Al­ter­na­tives to Clin­ton­land

What mes­sage will Democrats de­liver?

Los Angeles Times - - OP-ED - DOYLE McMANUS doyle.mcmanus@la­ Twit­ter: @doylemcmanus

Don’t de­spair, po­lit­i­cal junkies. There’s still go­ing to be a vig­or­ous de­bate in the Demo­cratic pres­i­den­tial pri­mary cam­paign — even though it won’t re­ally be about who the nom­i­nee should be. Un­less she stum­bles, Hil­lary Rod­ham Clin­ton seems to have the nom­i­na­tion pretty well sewn up.

In­stead, the de­bate will be about some­thing just as im­por­tant: what it means to be a Demo­crat in 2016 and what mes­sage the party should take into the gen­eral elec­tion fight.

And, for all you heart­bro­ken lib­er­als, here’s good news: In that de­bate, Sen. El­iz­a­beth War­ren (D-Mass.) is still a full-fledged player — not as a can­di­date but as an in­sis­tent voice in Clin­ton’s left ear.

War­ren, the hero­ine of the party’s pro­gres­sive wing, met with Clin­ton a few months ago to urge her to run a pop­ulist cam­paign.

The se­na­tor out­lined some of the poli­cies she’d like to see: an in­crease in So­cial Se­cu­rity benefits, a much higher min­i­mum wage and stronger fi­nan­cial reg­u­la­tion to force big banks to get smaller.

And one more re­quest: War­ren urged Clin­ton to dis­tance her­self from the Wall Street fat cats who she thinks have amassed too much in­flu­ence in Demo­cratic ad­min­is­tra­tions, in­clud­ing both Bill Clin­ton’s and Barack Obama’s.

War­ren didn’t get a solid com­mit­ment, I’m told, so she’s a long way from giv­ing her bless­ing to Clin­ton’s cam­paign.

“I want to see who else gets in this race, and I want to see what the is­sues are that they push,” she said in a CNN in­ter­view last week.

There’s no short­age of can­di­dates for the El­iz­a­beth War­ren Chal­lenge. Sen. Bernie San­ders, the in­de­pen­dent so­cial­ist from Ver­mont, is likely to join the Demo­cratic Party and an­nounce his can­di­dacy soon. For­mer Mary­land Gov. Martin O’Mal­ley has con­spic­u­ously sounded War­ren’s themes on vis­its to Iowa and New Hamp­shire. For­mer Vir­ginia Sen. Jim Webb has tried to stake out pop­ulist ground to War­ren’s right, in­veigh­ing against a “mon­eyed aris­toc­racy” but op­pos­ing higher in­come taxes. And for­mer Rhode Is­land Gov. Lin­coln Chafee, a Repub­li­can-turned-Demo­crat, says he may run be­cause he thinks Clin­ton is too hawk­ish on for­eign pol­icy.

As can­di­dates, they all look a bit Quixotic. (Ac­tu­ally, Don Quixote prob­a­bly has higher name recog­ni­tion.) But in pol­icy terms, they rep­re­sent se­ri­ous Demo­cratic al­ter­na­tives to Clin­ton­land.

In­creas­ing So­cial Se­cu­rity benefits has sud­denly be­come a pro­gres­sive touch­stone af­ter a decade of de­bate over trim­ming the pro­gram. War­ren, San­ders and O’Mal­ley are in fa­vor; Clin­ton hasn’t taken a po­si­tion.

Break­ing up big banks and restor­ing the Glass-Stea­gall Act, which limited com­mer­cial banks’ ac­tiv­i­ties un­til Bill Clin­ton helped re­peal it, is on the same wish list. War­ren, San­ders and O’Mal­ley are in fa­vor; Clin­ton hasn’t taken a po­si­tion.

War­ren, San­ders and O’Mal­ley have said they op­pose the Tran­sPa­cific Part­ner­ship, a big trade pact that Obama hopes to pass this year. Clin­ton sup­ported it as sec­re­tary of State.

And War­ren, San­ders and O’Mal­ley op­pose the Keystone XL pipe­line, which would carry oil from Canada’s tar sands to the U.S. Gulf Coast. As sec­re­tary of State, Clin­ton said she was “in­clined” to ap­prove the project, but more re­cently she has re­fused to take a po­si­tion.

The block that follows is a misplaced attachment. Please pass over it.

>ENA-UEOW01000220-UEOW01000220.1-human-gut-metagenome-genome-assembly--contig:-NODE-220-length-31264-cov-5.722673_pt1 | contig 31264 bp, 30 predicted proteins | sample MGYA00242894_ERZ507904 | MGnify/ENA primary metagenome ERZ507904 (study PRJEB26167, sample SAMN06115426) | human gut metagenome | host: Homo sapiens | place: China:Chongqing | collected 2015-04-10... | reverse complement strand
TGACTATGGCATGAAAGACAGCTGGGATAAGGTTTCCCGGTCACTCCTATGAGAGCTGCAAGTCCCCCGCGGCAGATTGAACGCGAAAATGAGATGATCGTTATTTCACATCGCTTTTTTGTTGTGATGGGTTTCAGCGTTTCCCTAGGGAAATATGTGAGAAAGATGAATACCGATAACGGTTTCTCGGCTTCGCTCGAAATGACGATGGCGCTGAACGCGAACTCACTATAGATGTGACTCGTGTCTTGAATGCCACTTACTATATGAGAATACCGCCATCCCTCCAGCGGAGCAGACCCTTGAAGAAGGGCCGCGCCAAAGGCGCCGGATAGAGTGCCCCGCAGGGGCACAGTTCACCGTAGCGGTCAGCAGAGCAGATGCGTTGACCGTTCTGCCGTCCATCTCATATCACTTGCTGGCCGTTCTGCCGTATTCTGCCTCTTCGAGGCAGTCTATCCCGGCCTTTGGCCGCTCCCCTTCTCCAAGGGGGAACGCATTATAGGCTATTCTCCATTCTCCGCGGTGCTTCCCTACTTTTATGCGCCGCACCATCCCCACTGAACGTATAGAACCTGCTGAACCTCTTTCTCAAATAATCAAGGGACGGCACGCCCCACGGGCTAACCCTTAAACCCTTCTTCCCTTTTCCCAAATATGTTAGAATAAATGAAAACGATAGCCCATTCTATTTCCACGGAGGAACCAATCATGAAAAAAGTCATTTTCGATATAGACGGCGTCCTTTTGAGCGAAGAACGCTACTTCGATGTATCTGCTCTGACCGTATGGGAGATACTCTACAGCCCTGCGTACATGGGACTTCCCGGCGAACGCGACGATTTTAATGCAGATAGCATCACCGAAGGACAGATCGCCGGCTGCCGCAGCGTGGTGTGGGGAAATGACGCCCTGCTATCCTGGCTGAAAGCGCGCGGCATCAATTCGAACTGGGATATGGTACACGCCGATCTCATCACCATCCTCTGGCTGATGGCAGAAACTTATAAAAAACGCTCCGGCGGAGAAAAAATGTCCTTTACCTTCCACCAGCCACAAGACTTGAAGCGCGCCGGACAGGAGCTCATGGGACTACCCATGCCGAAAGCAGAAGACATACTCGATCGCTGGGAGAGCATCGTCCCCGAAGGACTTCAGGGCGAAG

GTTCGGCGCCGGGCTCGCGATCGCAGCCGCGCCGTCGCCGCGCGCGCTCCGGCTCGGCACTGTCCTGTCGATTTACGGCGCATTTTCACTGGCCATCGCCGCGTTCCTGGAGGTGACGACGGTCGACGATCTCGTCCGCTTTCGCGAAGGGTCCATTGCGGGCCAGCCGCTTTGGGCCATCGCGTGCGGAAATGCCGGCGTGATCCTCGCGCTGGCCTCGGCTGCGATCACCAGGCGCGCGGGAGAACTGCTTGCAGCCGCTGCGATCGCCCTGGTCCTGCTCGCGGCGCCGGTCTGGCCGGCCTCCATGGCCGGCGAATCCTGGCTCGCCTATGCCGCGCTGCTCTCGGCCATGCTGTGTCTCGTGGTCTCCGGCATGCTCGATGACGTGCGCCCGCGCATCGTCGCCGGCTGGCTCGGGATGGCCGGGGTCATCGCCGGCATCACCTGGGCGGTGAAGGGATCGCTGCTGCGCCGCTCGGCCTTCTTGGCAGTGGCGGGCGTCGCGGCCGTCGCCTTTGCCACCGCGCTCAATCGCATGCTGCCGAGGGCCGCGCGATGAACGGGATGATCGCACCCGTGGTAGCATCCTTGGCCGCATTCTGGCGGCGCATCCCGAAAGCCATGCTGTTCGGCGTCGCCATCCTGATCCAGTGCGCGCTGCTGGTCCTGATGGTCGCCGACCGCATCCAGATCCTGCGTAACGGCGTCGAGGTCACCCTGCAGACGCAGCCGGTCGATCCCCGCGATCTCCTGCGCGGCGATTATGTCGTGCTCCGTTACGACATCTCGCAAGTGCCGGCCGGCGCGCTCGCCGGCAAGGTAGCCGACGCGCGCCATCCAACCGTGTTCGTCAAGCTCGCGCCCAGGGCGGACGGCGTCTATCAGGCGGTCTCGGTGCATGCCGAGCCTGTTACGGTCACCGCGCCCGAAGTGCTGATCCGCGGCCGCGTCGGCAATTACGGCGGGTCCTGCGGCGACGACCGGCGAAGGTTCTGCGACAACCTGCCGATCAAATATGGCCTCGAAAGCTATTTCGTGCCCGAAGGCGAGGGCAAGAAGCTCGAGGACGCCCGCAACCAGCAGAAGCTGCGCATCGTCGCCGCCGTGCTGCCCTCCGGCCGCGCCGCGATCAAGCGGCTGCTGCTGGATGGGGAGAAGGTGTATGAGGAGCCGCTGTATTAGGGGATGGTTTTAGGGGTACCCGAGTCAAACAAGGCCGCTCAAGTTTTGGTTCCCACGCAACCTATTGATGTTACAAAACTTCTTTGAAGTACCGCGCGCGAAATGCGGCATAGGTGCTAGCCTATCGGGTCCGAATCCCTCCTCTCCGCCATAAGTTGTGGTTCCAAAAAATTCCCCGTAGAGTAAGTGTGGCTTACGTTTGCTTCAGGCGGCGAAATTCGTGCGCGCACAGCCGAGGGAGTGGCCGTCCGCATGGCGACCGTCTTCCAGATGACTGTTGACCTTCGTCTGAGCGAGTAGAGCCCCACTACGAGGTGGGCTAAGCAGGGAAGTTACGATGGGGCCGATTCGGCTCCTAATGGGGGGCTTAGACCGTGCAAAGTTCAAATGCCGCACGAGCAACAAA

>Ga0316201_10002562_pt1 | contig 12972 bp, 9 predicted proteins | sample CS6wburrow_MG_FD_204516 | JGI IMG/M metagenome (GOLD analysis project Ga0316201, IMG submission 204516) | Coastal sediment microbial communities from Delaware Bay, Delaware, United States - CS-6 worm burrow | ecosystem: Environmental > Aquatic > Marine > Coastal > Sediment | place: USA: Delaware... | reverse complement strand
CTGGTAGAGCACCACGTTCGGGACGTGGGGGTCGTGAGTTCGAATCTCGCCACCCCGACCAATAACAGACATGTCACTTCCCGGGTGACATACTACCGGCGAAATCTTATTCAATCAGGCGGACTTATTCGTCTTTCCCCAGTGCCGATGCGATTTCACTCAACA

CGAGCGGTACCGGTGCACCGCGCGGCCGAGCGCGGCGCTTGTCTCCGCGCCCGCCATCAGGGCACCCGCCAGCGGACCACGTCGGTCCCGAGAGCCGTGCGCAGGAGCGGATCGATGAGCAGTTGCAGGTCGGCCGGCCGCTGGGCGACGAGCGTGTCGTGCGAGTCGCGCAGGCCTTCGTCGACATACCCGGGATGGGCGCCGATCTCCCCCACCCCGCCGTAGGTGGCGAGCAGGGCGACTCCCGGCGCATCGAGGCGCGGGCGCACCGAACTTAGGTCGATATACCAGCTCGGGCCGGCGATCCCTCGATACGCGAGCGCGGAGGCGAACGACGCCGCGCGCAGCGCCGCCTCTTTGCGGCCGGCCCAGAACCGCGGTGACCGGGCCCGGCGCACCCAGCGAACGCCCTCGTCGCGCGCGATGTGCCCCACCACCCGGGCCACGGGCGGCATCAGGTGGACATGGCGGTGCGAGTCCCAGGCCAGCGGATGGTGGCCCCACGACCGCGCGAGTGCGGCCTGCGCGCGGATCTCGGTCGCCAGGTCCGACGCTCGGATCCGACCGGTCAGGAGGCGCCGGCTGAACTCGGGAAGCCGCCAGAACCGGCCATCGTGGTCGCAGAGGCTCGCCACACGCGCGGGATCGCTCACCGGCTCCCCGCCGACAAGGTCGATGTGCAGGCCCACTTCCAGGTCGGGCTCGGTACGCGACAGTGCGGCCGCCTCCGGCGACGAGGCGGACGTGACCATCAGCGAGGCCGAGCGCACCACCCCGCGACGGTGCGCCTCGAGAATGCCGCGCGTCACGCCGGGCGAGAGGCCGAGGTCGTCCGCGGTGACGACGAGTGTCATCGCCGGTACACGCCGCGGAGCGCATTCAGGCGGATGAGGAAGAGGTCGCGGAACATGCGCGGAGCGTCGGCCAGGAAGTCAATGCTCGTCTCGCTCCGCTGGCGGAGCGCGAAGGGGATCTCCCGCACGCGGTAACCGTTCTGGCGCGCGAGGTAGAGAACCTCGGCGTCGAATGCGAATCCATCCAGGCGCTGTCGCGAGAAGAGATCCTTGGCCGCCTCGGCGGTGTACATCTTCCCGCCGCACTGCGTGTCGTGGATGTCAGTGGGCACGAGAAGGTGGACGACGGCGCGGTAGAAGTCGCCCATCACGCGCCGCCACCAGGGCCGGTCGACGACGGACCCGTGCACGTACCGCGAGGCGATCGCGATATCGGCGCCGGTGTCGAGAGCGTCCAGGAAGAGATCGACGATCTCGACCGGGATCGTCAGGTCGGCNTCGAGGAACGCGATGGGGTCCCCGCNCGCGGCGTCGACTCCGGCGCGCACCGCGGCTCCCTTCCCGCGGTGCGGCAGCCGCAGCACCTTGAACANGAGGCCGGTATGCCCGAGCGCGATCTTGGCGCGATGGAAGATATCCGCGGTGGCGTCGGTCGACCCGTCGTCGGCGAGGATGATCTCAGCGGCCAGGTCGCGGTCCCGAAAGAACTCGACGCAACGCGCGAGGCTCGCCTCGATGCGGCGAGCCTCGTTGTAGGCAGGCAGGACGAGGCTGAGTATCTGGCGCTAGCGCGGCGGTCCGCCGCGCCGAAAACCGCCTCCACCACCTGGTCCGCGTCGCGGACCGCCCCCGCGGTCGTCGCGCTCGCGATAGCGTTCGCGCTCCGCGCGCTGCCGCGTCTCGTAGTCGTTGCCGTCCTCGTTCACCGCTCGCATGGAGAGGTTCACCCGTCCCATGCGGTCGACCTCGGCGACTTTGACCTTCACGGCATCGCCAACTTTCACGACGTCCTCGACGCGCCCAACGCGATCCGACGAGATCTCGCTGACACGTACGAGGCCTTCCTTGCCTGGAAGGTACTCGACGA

On for­eign pol­icy, Clin­ton faces a dif­fer­ent set of chal­lenges. She’s long been more hawk­ish than Obama; she ini­tially sup­ported the 2003 U.S. in­va­sion of Iraq, only to ac­knowl­edge later that it was a mis­take, and she urged the pres­i­dent to in­ter­vene more force­fully in Syria. (He didn’t.) Webb and Chafee have both said they think she’s too quick to call for mil­i­tary ac­tion. “Any­body who voted for the Iraq war should not be pres­i­dent,” Chafee told Politico last week.

That’s a range of views al­most as di­verse as in the bustling Repub­li­can cam­paign.

While we don’t know how things will shake out, the re­sults mat­ter. At stake is whether the Demo­cratic nom­i­nee will con­tinue in the cen­ter-left “New Demo­cratic” tra­di­tion of Bill Clin­ton, the slightly more lib­eral vein of Barack Obama, or move fur­ther to the pop­ulist left.

Clin­ton al­ready knows what she thinks about most of those is­sues, of course; she’s been in pol­i­tics a long time. But she’s avoided tak­ing pre­cise po­si­tions, a way of keep­ing her op­tions open to see how the cam­paign de­vel­ops. That can’t last. It’s not just pesky re­porters who will be ask­ing her ques­tions; as soon as she starts talk­ing with or­di­nary Democrats in Iowa and New Hamp­shire, whose vot­ers are among the best in­formed in the coun­try, they’re go­ing to de­mand to know where she stands.

Like many pun­dits, I’ve writ­ten that it would be good for Clin­ton to have real de­bates with ca­pa­ble spar­ring part­ners, un­der the the­ory that she needs a tuneup be­fore tak­ing on the GOP nom­i­nee. Al­most ev­ery pro­fes­sional cam­paign strate­gist I’ve talked with says that’s nuts. For a front-run­ner, they say, de­bates are mostly an op­por­tu­nity to com­mit gaffes and lose sup­port.

But Clin­ton says she’s go­ing to work for ev­ery vote; she’s not go­ing to make the mis­take she made in 2008, when she be­haved as if she were the in­escapable nom­i­nee. She needs to prove her­self.

In any case, pri­maries aren’t only about choos­ing a can­di­date. Equally im­por­tant, they’re about re­fin­ing the ideas that the nom­i­nee will take into the gen­eral elec­tion — and, if she wins, into the White House.

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